What does Ethical Fashion mean for African artisans?

Just two weeks ago, Fashion Revolution, a non-profit global movement that raises awareness of the most pressing issues in the fashion industry, released its transparency index 2018. A transparency index reviews and ranks some of the world’s biggest fashion brands and retailers based on how much information they disclose about their suppliers, supply chain practices, social and environment impact of their production lines (Fashion Revolution). Within this index 250 companies are analyzed and exposed on their ethical and sustainable actions.

Edun Store – Soho, NYC

Players of several industries were shocked to see that fast fashion labels such as H&M, Asos and Zara listed among the top 10 most transparent companies. Whereas more high contemporary fashion brands like Versace, Chanel, Anthropologie and many others were exposed to be not as transparent.
Per Fashion Revolution, transparency means that companies have a public disclosure of their policies, procedures, goals and commitments, performance, progress and real-world impacts on workers, communities and the environment. This is more widely known as Ethical Fashion, which has become a fashion industry trend. With this, transparency has become an important factor for fashion labels that want to be stamped as ethical.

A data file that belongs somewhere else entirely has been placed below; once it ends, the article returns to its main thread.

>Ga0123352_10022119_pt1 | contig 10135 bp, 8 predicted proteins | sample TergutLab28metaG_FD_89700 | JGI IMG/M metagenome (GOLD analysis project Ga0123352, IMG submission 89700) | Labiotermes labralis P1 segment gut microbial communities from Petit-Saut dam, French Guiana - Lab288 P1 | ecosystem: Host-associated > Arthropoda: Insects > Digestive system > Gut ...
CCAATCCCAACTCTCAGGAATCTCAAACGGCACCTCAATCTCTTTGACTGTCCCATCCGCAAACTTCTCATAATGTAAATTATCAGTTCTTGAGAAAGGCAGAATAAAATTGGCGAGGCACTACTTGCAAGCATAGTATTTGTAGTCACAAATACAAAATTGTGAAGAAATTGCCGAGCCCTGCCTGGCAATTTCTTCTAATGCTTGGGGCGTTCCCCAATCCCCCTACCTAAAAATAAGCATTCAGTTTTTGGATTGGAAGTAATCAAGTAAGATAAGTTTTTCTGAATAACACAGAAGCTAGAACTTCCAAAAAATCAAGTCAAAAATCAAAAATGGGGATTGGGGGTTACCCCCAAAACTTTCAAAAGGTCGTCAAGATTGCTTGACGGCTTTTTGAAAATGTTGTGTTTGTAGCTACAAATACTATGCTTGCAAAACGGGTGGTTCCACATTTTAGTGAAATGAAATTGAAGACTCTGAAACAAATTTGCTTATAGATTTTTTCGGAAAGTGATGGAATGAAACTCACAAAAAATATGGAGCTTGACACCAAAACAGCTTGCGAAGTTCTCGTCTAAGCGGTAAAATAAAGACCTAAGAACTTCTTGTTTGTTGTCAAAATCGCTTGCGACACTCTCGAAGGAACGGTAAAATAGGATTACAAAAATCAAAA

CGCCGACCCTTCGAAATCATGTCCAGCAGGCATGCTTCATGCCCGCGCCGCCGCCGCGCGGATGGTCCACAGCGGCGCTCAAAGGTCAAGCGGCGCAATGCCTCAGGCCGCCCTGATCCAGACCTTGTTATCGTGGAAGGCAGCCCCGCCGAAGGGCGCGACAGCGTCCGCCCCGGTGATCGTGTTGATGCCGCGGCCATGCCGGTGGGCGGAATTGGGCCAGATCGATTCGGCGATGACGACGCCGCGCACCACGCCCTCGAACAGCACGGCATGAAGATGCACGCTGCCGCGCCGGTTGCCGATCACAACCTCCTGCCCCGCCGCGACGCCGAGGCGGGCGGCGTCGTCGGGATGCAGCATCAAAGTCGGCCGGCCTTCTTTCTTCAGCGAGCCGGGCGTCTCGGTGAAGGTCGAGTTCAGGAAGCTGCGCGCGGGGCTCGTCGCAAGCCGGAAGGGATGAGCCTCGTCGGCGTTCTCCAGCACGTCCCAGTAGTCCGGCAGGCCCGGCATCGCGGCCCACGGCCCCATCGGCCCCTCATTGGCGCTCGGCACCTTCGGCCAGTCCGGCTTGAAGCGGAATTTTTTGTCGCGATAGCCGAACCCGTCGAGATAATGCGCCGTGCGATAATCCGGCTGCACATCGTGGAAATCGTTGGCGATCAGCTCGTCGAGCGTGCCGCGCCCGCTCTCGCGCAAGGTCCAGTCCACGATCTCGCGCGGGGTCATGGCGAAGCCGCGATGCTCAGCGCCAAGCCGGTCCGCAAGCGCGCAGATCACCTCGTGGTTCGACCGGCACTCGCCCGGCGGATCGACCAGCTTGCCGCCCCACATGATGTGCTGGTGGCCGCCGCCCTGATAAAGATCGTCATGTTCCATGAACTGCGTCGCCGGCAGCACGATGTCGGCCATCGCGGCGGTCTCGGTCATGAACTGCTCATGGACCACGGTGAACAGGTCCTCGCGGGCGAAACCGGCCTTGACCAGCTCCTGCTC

Ethical, per Collins English dictionary, represents an approach were something is morally right or accepted. In ethical fashion, it is expected that approaches in sourcing, design and clothing manufacturing are set to benefit communities while minimizing harm towards the environment. Zooming in on the practice of ethical fashion that is sourced and produced on the African continent, we at AfroCraze believe that the true embodiment of ethical fashion goes beyond not doing harm. We emphasize the importance on sustainable/conscious lifestyles, alleviating poverty and empowering communities while helping local artisans to bring their work to the world.

Sunset – Yevu.com

When thinking of admirable African brands that embody ethical fashion and sustainable approaches, we often times hear of brands like Brother Vellies, Edun, Osei-Duro, Soko Kenya and Yevu. All very ethical fashion brands as presented and widely accepted in society – doing no harm to the environment, while building local communities through fair trade, and tackling unemployment.

Tulip Dress – oseiduro.com

Osei-Duro was founded by two girl-bosses, Maryanne Mathias and Molly Keogh, from British Columbia and Los Angeles respectively. Both ladies once took a trip to Ghana and instantly fell in love with the culture, fabrics and lifestyles of the communities they visited. For them it was only right to create employment opportunities and build a brand to enable a wide range of artisans, designers and fine artists to work collaboratively. Further analyzing the business models of Osei-Duro and the above mentioned ethical fashion brands, we found that their retail prices range from $110 to $450, which clearly targets an audience of mid-to-upper class working citizens of “first-world” countries.